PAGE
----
Brooke Blurton Is Exactly What The Bachelorette Series Needs – The First LGBTQIA+ Contestant

Brooke Blurton in The Bachelorette (Supplied)

Brooke Blurton Is Exactly What The Bachelorette Series Needs – The First LGBTQIA+ Contestant 

Since 2013, Australian free-to-air television has seen The Bachelor – and The Bachelorette – become a primetime staple. After eight years, we finally get an LGBTQIA+ bachelorette, Brooke Blurton. 

Blurton’s season will be the first to feature both male and female contestants, as Blurton identifies as pansexual. This change is a refreshing one and promises to shake up an otherwise predictable formula.

Who Is Brooke Blurton?

If you are a newcomer to the franchise, the bachelorette is typically selected from a former The Bachelor season and takes the mantle in the hopes of continuing their “journey to find love”. Brooke competed on season six of The Bachelor in which Nick Cummins (known as Honey Badger) was the eligible single that a fleet of female hopefuls competed for. Famously, that season ended with Cummins choosing none of the contestants on offer. 

Brooke was a Bachelor favourite during her season and was expected to win. Network Ten are hoping Brooke can revive the show, which has seen declining ratings for the past few seasons, reports news.com.  

A Fresh Take On An Old Show

Blurton may be just what the show needs as the world shifts its stance on diversity in programming.  

Being both Indigenous and coming from the LGBTQIA+ community means viewers have the rare chance to see something other than a heteronormative narrative on-screen. Brooke’s intersecting identity markers will make for not only interesting TV, but also provide vitally important representation for the communities she hails from. 

Here’s Why You Should Care!

DNA had the opportunity to discuss the new season with Sheldon Smith from Curtin University, an expert in gender and identity studies and he shared his valuable insight into what this kind of representation means for mainstream media.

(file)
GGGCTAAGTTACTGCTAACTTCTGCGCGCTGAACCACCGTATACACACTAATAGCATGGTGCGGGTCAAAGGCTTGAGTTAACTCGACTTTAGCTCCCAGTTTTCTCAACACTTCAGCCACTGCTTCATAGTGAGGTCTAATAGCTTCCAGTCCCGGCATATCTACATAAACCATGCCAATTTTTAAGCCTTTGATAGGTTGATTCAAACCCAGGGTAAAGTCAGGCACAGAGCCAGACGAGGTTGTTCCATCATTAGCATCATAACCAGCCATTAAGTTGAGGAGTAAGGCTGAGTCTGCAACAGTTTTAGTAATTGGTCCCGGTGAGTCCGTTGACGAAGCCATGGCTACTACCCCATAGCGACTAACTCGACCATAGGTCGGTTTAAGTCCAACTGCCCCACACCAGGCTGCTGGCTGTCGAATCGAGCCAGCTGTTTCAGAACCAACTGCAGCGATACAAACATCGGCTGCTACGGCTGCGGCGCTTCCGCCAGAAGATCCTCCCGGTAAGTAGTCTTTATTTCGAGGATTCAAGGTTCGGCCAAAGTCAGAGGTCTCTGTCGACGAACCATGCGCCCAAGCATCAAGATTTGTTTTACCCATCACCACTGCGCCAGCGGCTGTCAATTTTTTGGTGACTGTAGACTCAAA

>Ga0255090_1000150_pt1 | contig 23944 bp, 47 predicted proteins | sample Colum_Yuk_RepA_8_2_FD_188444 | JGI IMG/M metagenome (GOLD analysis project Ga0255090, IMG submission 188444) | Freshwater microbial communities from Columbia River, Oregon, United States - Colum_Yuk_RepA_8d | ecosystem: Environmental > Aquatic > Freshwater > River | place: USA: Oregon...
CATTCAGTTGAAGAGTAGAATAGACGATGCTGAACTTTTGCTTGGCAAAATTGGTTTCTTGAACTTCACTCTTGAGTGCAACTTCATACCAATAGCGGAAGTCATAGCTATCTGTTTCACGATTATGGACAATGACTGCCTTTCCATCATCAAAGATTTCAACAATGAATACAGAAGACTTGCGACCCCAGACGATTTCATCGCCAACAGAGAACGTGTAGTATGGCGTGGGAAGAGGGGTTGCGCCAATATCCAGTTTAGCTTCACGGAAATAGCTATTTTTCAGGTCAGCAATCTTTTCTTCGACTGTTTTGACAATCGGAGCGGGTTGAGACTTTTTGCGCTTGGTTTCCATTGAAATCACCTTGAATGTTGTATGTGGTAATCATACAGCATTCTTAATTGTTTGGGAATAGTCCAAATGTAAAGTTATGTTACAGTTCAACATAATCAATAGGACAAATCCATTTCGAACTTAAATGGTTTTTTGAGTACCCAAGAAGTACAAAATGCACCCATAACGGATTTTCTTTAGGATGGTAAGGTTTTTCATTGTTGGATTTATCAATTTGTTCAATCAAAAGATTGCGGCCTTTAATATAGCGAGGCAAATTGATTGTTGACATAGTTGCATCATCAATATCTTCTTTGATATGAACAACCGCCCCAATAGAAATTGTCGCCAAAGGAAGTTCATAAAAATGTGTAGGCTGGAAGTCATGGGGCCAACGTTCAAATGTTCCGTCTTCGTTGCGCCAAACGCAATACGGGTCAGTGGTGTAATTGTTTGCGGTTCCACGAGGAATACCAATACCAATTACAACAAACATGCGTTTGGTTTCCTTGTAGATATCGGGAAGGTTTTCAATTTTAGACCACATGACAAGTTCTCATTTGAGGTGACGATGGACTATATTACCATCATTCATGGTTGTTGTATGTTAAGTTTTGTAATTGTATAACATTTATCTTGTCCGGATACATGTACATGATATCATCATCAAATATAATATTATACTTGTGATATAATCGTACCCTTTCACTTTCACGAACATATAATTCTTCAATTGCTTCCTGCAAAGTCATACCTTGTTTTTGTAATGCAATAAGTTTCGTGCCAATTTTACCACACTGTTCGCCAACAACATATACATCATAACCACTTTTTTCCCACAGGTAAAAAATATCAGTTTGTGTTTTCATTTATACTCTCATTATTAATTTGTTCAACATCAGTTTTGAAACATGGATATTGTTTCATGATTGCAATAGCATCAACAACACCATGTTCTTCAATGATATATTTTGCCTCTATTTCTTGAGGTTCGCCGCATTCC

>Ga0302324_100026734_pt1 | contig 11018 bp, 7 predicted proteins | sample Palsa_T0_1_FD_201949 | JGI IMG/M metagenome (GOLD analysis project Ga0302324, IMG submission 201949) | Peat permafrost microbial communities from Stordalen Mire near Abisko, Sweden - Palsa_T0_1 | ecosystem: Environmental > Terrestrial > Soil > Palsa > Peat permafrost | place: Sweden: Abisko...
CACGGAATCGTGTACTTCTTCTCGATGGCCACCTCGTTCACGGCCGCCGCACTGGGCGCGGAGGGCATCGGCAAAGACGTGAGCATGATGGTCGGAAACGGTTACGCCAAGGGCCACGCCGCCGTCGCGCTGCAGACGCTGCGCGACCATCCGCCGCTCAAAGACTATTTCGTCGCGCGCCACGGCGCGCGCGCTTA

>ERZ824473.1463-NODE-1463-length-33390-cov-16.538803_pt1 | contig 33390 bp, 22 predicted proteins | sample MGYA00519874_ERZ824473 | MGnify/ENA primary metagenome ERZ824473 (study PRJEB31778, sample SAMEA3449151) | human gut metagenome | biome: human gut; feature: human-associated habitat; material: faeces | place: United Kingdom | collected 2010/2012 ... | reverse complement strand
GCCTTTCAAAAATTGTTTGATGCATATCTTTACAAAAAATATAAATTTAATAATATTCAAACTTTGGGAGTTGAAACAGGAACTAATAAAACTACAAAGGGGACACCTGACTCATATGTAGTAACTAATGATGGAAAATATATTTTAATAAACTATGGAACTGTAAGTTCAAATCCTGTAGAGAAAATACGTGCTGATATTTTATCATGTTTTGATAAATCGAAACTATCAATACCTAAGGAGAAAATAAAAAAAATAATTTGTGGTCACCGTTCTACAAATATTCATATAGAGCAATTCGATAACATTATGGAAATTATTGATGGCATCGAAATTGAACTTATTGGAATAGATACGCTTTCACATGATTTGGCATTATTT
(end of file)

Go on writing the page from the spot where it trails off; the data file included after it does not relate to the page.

But first, what does it mean to have a pansexual identity?  

“It’s really an attraction without the premise of binary parameters around gender or sexuality,” says Sheldon Smith “It’s an attraction in spite of or regardless of somebody’s gender, sex, sexuality or any of those diverse elements of their identities.” 

Brooke represents an intersection of identities that have long gone unrepresented. Smith explains that having a diversity of voices in the media, helps us unlearn toxic attitudes.  

“There can be this lateral lack of acceptance from within in the community where members of the LGTQ+ have trouble with accepting the terms of bisexuality or pansexuality. Some believe it’s a myth or a stereotype and it’s rooted in the ideas of promiscuity. These stereotypes are really important to break down,” he says. 

Mainstream media is constantly taking inventory of what seems to be working and what has grown out of fashion. If diversity is the flavour of the day, then it’s important to take every opportunity to platform voices that have never had the spotlight. 

“Looking at someone like Brooke, who I assume identifies as a woman; that is the first intersectional impact and secondly she is a First Nations Indigenous person. There’s a clear gap between white Australians and First Nations Indigenous people that exists within power, privilege and position<” says Smith“If you then take into account that Brooke identifies with a lesser understood sexuality, we see that rather than having her intersectionality naturally spiral her upwards, she is confronted with disadvantages on a wide range of platforms that we as Australians now have a responsibility to address.”  

Furthermore, Smith believes that the consequences of not platforming role models is dire. “If we don’t have representation, if we don’t have these role models, then we are going to sit with blood on our hands. We are solely responsible if we don’t accept identities that we don’t understand and if we aren’t willing to have open discussions then we are perpetuating a lot of harm and misery for a community that could be really vibrant,” he says. 

DNA is Australia's best-selling LGBTQIA+ magazine. Every month, you'll find great feature stories, celebrity profiles, pop culture reviews and sensational photography of some of the world's sexiest male models in our fashion stories. DNA was launched in Australia in 2000 and is available worldwide in Print (in newsagents and bookstores throughout Australia, New Zealand, Canada, USA, UK and Europe) and Digital (through DNAstore, Pocketmags, iTunes, and Amazon Kindle).

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